17 November 2010
Reading the back cover (always good to do when reading a "textbook"), the bold claim is made: "While hundreds of books have been written about the various portions of this discipline, this is the first book to synthesize all the information into one definitive treatment of portfolio management". What is not explicitly said however is that the authors are respectively CEO / Founder (Pat Durbin) and Chief Solution Architect (Terry Doerscher) of Planview Inc, who provide an Enterprise Project Management (EPM) software tool focusing on portfolio management aspects. You need to ask yourselves the question as to whether this is a textbook that seeks to legitimise the principles behind the development of a specific tool, or whether that tool really does implement a definitive treatment of portfolio management.
Physical review first then. The book has around 350 pages broken down into six sections of twenty chapters. There are quite a few diagrams, some very simple and some that will take some serious thinking about. There are some screenshots from the aforementioned ERP that illustrate the "art of the possible", and to the authors' credit are not gratuitous product advertising. Pages are well laid out and the writing style is formal, but actually very readable. Make no mistake, this is a totally different style of book to the OGC's recent "Guidance on Portfolio Management" - it treats the subject with in-depth analysis, where maybe the OGC book was quite light.
First impressions are pretty favourable then. Not too big, very readable, salient diagrams and there's obviously some academic and practical pedigree in the authoring team. It's very tempting to try and summarise the content of a book in a review, but there really is so much content that this review will concentrate on what I particularly like and what I would have expected to see.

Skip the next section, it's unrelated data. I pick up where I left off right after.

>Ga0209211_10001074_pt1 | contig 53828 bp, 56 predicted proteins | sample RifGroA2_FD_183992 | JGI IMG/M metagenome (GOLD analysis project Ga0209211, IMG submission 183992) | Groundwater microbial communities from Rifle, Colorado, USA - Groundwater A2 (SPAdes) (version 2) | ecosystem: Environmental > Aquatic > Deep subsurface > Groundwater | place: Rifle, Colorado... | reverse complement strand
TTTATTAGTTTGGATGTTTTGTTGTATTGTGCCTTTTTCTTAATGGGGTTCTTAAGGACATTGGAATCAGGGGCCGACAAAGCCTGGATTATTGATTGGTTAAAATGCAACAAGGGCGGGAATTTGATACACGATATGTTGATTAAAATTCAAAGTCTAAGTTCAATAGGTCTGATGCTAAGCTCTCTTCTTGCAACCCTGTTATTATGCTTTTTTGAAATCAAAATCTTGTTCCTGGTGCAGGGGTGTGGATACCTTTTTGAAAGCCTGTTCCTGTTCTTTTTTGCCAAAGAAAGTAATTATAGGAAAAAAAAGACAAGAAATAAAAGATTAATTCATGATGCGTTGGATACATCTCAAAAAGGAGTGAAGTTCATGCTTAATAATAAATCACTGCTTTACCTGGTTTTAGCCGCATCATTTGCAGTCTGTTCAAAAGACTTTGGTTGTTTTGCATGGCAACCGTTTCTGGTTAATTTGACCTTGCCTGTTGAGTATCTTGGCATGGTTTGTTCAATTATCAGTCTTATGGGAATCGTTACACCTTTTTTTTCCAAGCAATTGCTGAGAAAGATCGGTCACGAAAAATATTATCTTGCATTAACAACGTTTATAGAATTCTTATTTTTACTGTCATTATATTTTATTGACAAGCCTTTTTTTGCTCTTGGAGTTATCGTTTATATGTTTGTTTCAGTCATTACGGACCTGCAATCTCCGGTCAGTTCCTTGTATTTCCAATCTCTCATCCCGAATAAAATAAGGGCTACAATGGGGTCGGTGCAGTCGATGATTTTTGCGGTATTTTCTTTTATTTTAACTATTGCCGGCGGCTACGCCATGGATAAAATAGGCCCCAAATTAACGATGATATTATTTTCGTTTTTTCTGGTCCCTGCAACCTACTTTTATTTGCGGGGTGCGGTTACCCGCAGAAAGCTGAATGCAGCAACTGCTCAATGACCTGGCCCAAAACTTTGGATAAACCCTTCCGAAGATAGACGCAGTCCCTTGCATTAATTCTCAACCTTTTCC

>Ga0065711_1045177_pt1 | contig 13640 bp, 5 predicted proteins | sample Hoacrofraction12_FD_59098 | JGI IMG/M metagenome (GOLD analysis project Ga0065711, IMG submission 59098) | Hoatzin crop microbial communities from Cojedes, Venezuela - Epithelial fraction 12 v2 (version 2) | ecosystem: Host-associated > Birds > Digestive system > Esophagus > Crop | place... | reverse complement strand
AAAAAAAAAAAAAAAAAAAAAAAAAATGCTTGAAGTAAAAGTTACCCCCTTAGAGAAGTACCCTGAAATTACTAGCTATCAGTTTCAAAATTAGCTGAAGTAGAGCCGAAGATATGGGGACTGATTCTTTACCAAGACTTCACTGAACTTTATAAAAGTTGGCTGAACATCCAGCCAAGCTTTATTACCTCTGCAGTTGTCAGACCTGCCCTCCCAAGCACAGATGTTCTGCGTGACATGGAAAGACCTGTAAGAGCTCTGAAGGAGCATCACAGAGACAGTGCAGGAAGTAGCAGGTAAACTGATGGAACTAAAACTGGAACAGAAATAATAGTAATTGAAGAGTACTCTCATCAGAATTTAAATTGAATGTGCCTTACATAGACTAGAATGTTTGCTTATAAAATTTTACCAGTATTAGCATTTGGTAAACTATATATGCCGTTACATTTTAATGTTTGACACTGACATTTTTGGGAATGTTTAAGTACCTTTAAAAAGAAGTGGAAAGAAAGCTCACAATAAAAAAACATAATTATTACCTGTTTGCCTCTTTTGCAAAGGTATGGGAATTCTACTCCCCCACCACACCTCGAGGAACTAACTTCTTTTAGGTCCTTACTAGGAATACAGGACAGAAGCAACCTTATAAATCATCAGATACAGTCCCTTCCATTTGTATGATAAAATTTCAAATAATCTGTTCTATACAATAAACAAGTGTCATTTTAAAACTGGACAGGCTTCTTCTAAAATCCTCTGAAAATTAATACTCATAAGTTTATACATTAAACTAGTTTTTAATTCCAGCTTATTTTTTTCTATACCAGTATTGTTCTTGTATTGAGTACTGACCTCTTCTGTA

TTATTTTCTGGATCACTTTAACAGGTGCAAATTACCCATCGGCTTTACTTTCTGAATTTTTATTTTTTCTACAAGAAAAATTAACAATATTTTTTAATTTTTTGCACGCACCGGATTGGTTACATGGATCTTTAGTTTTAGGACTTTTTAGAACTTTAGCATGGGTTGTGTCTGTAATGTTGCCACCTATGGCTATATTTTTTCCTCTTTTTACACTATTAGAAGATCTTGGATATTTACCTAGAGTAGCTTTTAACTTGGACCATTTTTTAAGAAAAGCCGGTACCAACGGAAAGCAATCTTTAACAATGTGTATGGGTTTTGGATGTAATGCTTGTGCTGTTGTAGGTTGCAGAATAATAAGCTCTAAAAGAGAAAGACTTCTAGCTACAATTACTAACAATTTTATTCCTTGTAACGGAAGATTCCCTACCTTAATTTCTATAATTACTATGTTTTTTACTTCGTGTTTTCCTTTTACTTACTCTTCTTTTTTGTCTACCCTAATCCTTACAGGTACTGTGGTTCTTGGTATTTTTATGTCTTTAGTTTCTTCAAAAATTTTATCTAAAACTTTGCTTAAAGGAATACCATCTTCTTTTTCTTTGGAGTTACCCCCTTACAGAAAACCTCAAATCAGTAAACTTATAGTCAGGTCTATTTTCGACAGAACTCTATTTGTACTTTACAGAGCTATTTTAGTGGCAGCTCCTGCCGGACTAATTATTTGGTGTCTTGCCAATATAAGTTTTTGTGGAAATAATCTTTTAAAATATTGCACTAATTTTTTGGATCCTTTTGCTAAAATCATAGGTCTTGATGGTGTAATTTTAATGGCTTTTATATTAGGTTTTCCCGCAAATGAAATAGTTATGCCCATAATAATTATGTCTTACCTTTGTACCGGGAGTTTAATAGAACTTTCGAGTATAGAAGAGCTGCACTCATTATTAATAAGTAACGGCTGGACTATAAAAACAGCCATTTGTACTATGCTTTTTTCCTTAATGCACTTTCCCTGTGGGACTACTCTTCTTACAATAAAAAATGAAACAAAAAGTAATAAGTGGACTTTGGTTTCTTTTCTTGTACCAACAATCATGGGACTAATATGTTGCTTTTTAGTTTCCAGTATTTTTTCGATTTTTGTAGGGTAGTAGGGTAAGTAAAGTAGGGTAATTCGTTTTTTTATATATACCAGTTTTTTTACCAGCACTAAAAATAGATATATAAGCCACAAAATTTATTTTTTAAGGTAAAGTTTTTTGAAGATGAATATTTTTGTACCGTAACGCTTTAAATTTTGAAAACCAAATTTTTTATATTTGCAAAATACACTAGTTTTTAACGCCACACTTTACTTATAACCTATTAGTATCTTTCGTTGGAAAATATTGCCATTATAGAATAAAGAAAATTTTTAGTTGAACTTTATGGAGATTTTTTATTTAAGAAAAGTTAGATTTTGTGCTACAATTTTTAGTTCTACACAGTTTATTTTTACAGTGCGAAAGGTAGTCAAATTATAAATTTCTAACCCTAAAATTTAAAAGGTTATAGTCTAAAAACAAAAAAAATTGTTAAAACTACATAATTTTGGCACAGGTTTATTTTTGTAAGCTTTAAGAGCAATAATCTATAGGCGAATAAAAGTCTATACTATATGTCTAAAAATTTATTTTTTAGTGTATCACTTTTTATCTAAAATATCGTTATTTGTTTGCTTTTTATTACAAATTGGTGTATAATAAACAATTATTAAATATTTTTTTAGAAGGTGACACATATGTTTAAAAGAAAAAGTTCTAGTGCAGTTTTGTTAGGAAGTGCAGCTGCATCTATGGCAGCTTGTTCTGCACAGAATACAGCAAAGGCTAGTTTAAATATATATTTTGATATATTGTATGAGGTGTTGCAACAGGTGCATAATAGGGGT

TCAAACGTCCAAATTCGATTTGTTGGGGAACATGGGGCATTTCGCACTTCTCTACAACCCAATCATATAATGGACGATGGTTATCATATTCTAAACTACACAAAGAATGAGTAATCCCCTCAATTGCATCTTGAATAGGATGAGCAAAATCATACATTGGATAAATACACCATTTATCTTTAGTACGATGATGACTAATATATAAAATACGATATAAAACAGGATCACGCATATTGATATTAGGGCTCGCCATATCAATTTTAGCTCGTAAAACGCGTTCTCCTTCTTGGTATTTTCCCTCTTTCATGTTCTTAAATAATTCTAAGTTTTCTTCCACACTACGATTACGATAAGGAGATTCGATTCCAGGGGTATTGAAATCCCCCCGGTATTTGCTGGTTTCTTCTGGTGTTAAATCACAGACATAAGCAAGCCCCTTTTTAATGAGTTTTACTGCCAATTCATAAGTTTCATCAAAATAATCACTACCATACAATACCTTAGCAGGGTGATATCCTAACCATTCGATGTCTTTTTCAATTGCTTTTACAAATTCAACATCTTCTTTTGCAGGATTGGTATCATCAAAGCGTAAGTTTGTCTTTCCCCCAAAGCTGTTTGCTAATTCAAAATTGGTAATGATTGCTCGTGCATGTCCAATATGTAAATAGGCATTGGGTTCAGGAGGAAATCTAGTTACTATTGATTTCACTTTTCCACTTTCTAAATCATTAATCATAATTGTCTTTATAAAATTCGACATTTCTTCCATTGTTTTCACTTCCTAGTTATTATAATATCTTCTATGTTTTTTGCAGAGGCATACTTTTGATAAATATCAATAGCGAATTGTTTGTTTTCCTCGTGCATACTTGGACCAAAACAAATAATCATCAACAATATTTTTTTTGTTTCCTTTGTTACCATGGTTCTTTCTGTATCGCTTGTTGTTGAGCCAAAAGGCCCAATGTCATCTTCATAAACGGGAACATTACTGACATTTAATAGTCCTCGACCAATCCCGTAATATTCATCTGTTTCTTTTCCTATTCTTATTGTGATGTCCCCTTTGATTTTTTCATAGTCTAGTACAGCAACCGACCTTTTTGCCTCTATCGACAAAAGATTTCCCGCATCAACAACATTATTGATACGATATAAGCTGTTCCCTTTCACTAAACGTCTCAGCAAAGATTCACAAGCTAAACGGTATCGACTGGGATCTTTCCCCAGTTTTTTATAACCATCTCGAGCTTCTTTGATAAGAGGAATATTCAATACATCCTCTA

First and foremost for the PMOSIG review is that there is a good section on PMOs, acknowledging just like OGC that portfolio management will not succeed without an empowered PMO, skilled to tackle all aspects of the investment ecosystem (definition, selection, governance, assurance, review) and provide leadership and facilitation for all parts of the business that are involved with projects. Terry Doerscher has been talking about "PMO 2.0" for 5 years now, and much of what he says aligns directly with the OGC's P3O guidance. In fact some of it is so similar that it's becoming clear now that PMO evolution from project support into something altogether more valuable is not just a dream or an anomaly - it really is the direction that informed management are driving the management of the investment delivery ecosystem. There will be no major surprises for the regular PMOSIG conference attendees though! I would love to see this section of the book made available to PMOSIG members as a downloadable excerpt.
The "like list" for the book is pretty long, and in no particular order:
* There are some case studies included in the book. These appear to be gleaned from Planview customers, including not-for-profits, fast moving sales organisations and education. They really put a real-world angle on the concepts of portfolio management, and demonstrate the importance of getting the portfolio management ecosystem (a term which is used quite often within the book, and can be compared to the now-famous "organisational energy" diagram in the OGC tome) adapted to the individual company.